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Winter Island meeting focuses on big picture  

Credit:  By Stewart Lytle, Salem Patch, salem.patch.com ~~

A meeting on the proposed master plan for Winter Island with the Park and Recreation Commission contained little talk about a proposed wind turbine and focused primarily on the overall vision for the future of the park.

The consultants, presenting a near-final version of its $10 million master plan for Winter Island, hardly mentioned the wind turbine. And only one of the 50 people who showed up for the presentation at the Senior Center brought up the wind turbine.

“The windmill has no place on Winter Island,” Doug Sabin said. “We are not going to solve the nation’s energy problems with one windmill on Winter Island.”

Vice Chairman Robert Callahan, who led the commission meeting, limited the public participation to comments. He allowed no questions.

“This is a plan of ideas. There is nothing cut in stone,” he said.

Without mentioning the wind turbine, he urged the crowd to focus on the whole master plan, “not just one aspect.”

Most speakers praised the plan. A few offered additional suggestions. Most notable were:

Provide more ideas to promote winter sports on the island. Kevin Harvey, a neighbor of the island, said, “This park does not go to sleep in the winter.” Scott Hayward noted that it is called “winter island.”
Conduct more research on the history of the island before World War II. Several speakers said Winter Island has a rich history that predates the Coast Guard’s use of the island. The lead consultant, Steve Cecil with the Cecil Group, agreed that the master plan should devote more attention to the early history of the island, including native American use of the area.
Keep the recreational vehicles. The master plan proposes phasing out of the spaces rented to recreational vehicles. Ed Moriarty called it “snob zoning” to ban the recreational vehicles in the future and try to hide them with landscaping in the near future.
Lockers at the beach. It was suggested that the commission add large lockers for rent at the beach to allow regular beachgoers to store water toys and other beach gear. Callahan asked Superintendnet Doug Bollen to investigate installing lockers for next summer.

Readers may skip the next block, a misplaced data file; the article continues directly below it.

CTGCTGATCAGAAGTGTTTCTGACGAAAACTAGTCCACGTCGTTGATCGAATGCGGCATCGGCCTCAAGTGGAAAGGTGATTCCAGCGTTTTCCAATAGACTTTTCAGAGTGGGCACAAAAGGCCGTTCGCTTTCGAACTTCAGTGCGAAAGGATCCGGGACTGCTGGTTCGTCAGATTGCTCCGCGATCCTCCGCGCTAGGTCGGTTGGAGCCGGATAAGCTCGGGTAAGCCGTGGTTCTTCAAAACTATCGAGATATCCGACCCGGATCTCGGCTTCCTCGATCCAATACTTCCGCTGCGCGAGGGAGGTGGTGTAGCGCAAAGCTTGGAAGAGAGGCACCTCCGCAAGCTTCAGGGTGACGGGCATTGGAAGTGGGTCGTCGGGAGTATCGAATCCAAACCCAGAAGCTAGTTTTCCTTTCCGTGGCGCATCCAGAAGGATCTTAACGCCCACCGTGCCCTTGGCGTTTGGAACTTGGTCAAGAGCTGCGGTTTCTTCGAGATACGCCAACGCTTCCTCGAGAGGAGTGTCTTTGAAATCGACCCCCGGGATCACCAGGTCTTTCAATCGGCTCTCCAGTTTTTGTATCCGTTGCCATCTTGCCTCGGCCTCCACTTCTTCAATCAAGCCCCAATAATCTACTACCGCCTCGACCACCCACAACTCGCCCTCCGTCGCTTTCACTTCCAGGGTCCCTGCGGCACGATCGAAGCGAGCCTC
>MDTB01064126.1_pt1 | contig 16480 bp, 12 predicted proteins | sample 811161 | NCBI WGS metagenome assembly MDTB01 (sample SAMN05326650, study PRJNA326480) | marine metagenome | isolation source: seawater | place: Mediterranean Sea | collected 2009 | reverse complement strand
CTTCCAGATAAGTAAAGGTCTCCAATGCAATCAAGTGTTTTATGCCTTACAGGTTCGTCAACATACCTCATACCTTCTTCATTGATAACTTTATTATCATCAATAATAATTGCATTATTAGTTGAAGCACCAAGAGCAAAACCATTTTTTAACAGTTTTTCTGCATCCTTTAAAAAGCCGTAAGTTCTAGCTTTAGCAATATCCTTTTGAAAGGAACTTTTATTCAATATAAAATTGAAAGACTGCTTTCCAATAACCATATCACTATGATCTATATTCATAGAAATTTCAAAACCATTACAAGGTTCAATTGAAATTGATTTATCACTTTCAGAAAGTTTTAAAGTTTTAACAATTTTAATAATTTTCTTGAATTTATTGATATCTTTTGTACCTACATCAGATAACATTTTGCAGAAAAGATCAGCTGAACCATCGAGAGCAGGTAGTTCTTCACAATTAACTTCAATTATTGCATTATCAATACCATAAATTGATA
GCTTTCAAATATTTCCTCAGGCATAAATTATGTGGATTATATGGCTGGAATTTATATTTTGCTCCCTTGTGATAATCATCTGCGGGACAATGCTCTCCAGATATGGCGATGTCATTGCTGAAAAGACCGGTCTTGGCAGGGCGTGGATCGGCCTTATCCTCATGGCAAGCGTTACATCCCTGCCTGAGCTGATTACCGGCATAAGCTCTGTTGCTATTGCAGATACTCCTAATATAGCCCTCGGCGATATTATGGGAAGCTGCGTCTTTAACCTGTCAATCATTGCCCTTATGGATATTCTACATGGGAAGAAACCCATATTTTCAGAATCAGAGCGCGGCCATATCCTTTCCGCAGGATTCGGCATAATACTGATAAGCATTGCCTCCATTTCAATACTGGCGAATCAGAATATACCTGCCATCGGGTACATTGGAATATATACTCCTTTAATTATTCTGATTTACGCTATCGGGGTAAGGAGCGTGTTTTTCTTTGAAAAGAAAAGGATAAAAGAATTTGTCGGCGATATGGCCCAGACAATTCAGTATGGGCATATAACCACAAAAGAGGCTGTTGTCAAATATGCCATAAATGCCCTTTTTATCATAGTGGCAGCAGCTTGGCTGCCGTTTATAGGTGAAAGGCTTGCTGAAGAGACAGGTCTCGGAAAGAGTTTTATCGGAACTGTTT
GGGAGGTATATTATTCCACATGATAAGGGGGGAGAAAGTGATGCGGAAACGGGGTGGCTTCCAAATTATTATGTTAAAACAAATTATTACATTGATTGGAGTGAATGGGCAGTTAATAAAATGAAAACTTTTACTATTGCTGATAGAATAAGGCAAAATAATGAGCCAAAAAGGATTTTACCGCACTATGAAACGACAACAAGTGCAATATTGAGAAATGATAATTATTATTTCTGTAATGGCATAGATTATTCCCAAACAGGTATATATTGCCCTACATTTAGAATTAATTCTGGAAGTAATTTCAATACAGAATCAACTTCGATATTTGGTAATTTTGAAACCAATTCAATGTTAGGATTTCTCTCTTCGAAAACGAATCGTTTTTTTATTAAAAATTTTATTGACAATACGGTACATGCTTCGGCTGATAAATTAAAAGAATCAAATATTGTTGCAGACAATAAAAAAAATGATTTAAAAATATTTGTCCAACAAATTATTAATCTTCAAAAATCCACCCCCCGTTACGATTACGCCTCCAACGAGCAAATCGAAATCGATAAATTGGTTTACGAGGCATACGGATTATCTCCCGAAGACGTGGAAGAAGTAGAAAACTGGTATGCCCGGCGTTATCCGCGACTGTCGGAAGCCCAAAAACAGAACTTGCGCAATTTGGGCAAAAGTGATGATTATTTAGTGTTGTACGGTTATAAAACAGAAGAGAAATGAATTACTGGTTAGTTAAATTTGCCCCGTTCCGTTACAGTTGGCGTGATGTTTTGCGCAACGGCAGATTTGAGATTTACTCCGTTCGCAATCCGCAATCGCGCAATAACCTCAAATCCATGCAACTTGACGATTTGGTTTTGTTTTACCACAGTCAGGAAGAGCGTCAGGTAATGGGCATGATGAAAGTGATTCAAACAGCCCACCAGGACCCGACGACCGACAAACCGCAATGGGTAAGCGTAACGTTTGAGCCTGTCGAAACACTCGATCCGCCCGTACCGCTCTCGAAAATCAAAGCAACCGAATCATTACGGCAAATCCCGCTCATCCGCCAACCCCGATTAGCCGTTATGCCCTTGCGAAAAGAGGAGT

Green the island. The consultants proposed moving some of the parking spaces around the island and removing as much of the concrete as possible to make the island more green. Some speakers worried that the plan would make it hard for visitors to find a parking space. The consultants also proposed running a trolley from downtown to the island to reduce the number of cars on the island.

Cecil called Winter Island “a fantastic place,” but he warned that time is running out for restoring some of the historical buildings, including the former Coast Guard hangar and the barracks/administration building.

“The stewardship of this island is incredibly important,” he said.

Barbara Warren with Salem Sound Coastwatch, who assisted in the development of the master plan, said she worries that if something is not done soon to restore the buildings, they might have to be torn down. She noted that there was a previous master plan done in 1984, but repairs to the hanger were not done in the last quarter century.

Cecil said the city is applying to state and federal agencies and private foundations for funds to preserve the buildings.

Bollen told the commission that the parks department is spending $36,000 of a federal grant secured by U.S. Rep. John Tierney to shore up the facade of the barracks building.

The master plan was also funded at $28,000 from the grant, he said.

In other business, Bollen said he will meet with the Conservation Commission next month to seek permission to paint the Winter Island lighthouse – a project he said Mayor Kimberley Driscoll has been asking about since she was elected. The painting will cost about $20,000.

Source:  By Stewart Lytle, Salem Patch, salem.patch.com

This article is the work of the source indicated. Any opinions expressed in it are not necessarily those of National Wind Watch.

The copyright of this article resides with the author or publisher indicated. As part of its noncommercial effort to present the environmental, social, scientific, and economic issues of large-scale wind power development to a global audience seeking such information, National Wind Watch endeavors to observe “fair use” as provided for in section 107 of U.S. Copyright Law and similar “fair dealing” provisions of the copyright laws of other nations. Send requests to excerpt, general inquiries, and comments via e-mail.

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